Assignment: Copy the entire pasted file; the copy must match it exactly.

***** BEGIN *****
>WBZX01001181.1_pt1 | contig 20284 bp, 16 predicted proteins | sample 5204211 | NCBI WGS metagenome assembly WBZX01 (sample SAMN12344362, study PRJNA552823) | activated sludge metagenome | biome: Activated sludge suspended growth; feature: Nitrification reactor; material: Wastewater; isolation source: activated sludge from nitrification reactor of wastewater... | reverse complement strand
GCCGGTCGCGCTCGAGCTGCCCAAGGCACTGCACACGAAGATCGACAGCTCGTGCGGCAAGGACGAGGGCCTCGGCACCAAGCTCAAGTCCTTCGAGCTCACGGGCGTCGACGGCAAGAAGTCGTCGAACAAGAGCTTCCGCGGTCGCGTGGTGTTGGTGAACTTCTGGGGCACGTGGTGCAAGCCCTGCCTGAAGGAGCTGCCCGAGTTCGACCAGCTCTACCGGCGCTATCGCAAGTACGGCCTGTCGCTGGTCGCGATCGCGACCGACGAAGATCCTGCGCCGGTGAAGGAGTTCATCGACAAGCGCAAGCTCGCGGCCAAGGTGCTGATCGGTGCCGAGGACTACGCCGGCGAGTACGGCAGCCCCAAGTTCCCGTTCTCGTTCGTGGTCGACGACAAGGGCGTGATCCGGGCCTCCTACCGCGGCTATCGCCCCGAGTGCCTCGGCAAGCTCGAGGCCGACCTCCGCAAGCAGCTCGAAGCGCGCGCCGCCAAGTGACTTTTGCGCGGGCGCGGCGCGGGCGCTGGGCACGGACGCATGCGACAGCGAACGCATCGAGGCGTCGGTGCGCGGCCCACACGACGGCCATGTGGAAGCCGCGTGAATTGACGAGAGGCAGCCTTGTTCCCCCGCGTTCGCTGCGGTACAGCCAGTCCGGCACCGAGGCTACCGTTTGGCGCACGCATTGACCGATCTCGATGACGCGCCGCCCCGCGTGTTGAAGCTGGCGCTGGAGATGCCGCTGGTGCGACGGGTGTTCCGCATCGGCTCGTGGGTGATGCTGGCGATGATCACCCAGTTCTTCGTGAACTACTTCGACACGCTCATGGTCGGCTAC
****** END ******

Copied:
>WBZX01001181.1_pt1 | contig 20284 bp, 16 predicted proteins | sample 5204211 | NCBI WGS metagenome assembly WBZX01 (sample SAMN12344362, study PRJNA552823) | activated sludge metagenome | biome: Activated sludge suspended growth; feature: Nitrification reactor; material: Wastewater; isolation source: activated sludge from nitrification reactor of wastewater... | reverse complement strand
GCCGGTCGCGCTCGAGCTGCCCAAGGCACTGCACACGAAGATCGACAGCTCGTGCGGCAAGGACGAGGGCCTCGGCACCAAGCTCAAGTCCTTCGAGCTCACGGGCGTCGACGGCAAGAAGTCGTCGAACAAGAGCTTCCGCGGTCGCGTGGTGTTGGTGAACTTCTGGGGCACGTGGTGCAAGCCCTGCCTGAAGGAGCTGCCCGAGTTCGACCAGCTCTACCGGCGCTATCGCAAGTACGGCCTGTCGCTGGTCGCGATCGCGACCGACGAAGATCCTGCGCCGGTGAAGGAGTTCATCGACAAGCGCAAGCTCGCGGCCAAGGTGCTGATCGGTGCCGAGGACTACGCCGGCGAGTACGGCAGCCCCAAGTTCCCGTTCTCGTTCGTGGTCGACGACAAGGGCGTGATCCGGGCCTCCTACCGCGGCTATCGCCCCGAGTGCCTCGGCAAGCTCGAGGCCGACCTCCGCAAGCAGCTCGAAGCGCGCGCCGCCAAGTGACTTTTGCGCGGGCGCGGCGCGGGCGCTGGGCACGGACGCATGCGACAGCGAACGCATCGAGGCGTCGGTGCGCGGCCCACACGACGGCCATGTGGAAGCCGCGTGAATTGACGAGAGGCAGCCTTGTTCCCCCGCGTTCGCTGCGGTACAGCCAGTCCGGCACCGAGGCTACCGTTTGGCGCACGCATTGACCGATCTCGATGACGCGCCGCCCCGCGTGTTGAAGCTGGCGCTGGAGATGCCGCTGGTGCGACGGGTGTTCCGCATCGGCTCGTGGGTGATGCTGGCGATGATCACCCAGTTCTTCGTGAACTACTTCGACACGCTCATGGTCGGCTAC